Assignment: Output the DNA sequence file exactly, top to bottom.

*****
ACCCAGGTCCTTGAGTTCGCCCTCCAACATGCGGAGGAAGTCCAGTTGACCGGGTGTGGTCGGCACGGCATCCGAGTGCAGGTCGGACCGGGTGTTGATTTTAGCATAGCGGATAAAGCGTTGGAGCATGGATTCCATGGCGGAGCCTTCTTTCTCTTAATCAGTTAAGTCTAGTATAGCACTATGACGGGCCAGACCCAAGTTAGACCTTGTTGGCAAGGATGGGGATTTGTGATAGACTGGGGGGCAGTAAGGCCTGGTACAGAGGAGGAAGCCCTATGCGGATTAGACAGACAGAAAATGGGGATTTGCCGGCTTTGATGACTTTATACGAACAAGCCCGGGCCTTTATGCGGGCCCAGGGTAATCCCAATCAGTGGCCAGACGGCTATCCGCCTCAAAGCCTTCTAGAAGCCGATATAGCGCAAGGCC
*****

ACCCAGGTCCTTGAGTTCGCCCTCCAACATGCGGAGGAAGTCCAGTTGACCGGGTGTGGTCGGCACGGCATCCGAGTGCAGGTCGGACCGGGTGTTGATTTTAGCATAGCGGATAAAGCGTTGGAGCATGGATTCCATGGCGGAGCCTTCTTTCTCTTAATCAGTTAAGTCTAGTATAGCACTATGACGGGCCAGACCCAAGTTAGACCTTGTTGGCAAGGATGGGGATTTGTGATAGACTGGGGGGCAGTAAGGCCTGGTACAGAGGAGGAAGCCCTATGCGGATTAGACAGACAGAAAATGGGGATTTGCCGGCTTTGATGACTTTATACGAACAAGCCCGGGCCTTTATGCGGGCCCAGGGTAATCCCAATCAGTGGCCAGACGGCTATCCGCCTCAAAGCCTTCTAGAAGCCGATATAGCGCAAGGCC